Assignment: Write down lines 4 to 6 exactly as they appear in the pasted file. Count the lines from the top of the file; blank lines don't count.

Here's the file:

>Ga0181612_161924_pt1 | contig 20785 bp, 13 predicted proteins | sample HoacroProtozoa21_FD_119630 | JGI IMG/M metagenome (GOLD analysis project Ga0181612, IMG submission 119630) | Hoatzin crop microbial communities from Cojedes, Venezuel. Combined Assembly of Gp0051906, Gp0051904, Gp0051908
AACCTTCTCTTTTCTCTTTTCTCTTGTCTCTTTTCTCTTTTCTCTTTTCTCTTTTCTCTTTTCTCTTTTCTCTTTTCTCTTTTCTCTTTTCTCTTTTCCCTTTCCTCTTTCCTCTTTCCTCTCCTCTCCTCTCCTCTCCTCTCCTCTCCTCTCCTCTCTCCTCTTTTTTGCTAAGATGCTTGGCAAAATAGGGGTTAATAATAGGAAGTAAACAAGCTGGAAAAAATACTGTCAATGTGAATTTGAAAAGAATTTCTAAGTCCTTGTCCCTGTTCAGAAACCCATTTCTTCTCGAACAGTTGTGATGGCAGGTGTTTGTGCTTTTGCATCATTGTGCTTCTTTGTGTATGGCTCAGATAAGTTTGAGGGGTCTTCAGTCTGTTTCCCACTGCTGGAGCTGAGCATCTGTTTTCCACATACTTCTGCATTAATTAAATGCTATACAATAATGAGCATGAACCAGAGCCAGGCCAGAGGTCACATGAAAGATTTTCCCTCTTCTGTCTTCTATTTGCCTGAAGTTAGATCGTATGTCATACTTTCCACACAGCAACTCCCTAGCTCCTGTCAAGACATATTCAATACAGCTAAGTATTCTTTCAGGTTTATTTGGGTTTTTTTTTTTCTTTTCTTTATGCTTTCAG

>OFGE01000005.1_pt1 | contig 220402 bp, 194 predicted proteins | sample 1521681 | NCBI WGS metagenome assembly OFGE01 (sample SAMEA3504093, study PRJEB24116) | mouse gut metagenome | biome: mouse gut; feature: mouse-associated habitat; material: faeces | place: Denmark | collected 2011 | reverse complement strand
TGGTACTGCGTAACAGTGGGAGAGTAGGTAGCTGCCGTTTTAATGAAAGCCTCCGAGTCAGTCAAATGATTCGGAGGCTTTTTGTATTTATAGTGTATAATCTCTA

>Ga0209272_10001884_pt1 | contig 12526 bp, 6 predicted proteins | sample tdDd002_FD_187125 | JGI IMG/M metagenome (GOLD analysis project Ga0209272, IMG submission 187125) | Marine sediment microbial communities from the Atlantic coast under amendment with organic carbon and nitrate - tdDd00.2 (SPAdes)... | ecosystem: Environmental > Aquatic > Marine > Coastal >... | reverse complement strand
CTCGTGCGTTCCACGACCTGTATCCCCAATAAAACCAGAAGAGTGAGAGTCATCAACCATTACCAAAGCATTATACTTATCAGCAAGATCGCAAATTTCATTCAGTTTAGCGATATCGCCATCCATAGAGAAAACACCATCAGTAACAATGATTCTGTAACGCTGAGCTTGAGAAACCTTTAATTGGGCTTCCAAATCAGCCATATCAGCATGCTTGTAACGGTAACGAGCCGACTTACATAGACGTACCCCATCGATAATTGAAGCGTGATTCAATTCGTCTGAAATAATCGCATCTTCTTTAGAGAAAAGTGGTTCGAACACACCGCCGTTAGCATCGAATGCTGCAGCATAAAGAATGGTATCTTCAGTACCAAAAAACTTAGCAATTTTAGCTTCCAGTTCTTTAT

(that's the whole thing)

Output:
TGGTACTGCGTAACAGTGGGAGAGTAGGTAGCTGCCGTTTTAATGAAAGCCTCCGAGTCAGTCAAATGATTCGGAGGCTTTTTGTATTTATAGTGTATAATCTCTA

>Ga0209272_10001884_pt1 | contig 12526 bp, 6 predicted proteins | sample tdDd002_FD_187125 | JGI IMG/M metagenome (GOLD analysis project Ga0209272, IMG submission 187125) | Marine sediment microbial communities from the Atlantic coast under amendment with organic carbon and nitrate - tdDd00.2 (SPAdes)... | ecosystem: Environmental > Aquatic > Marine > Coastal >... | reverse complement strand
CTCGTGCGTTCCACGACCTGTATCCCCAATAAAACCAGAAGAGTGAGAGTCATCAACCATTACCAAAGCATTATACTTATCAGCAAGATCGCAAATTTCATTCAGTTTAGCGATATCGCCATCCATAGAGAAAACACCATCAGTAACAATGATTCTGTAACGCTGAGCTTGAGAAACCTTTAATTGGGCTTCCAAATCAGCCATATCAGCATGCTTGTAACGGTAACGAGCCGACTTACATAGACGTACCCCATCGATAATTGAAGCGTGATTCAATTCGTCTGAAATAATCGCATCTTCTTTAGAGAAAAGTGGTTCGAACACACCGCCGTTAGCATCGAATGCTGCAGCATAAAGAATGGTATCTTCAGTACCAAAAAACTTAGCAATTTTAGCTTCCAGTTCTTTAT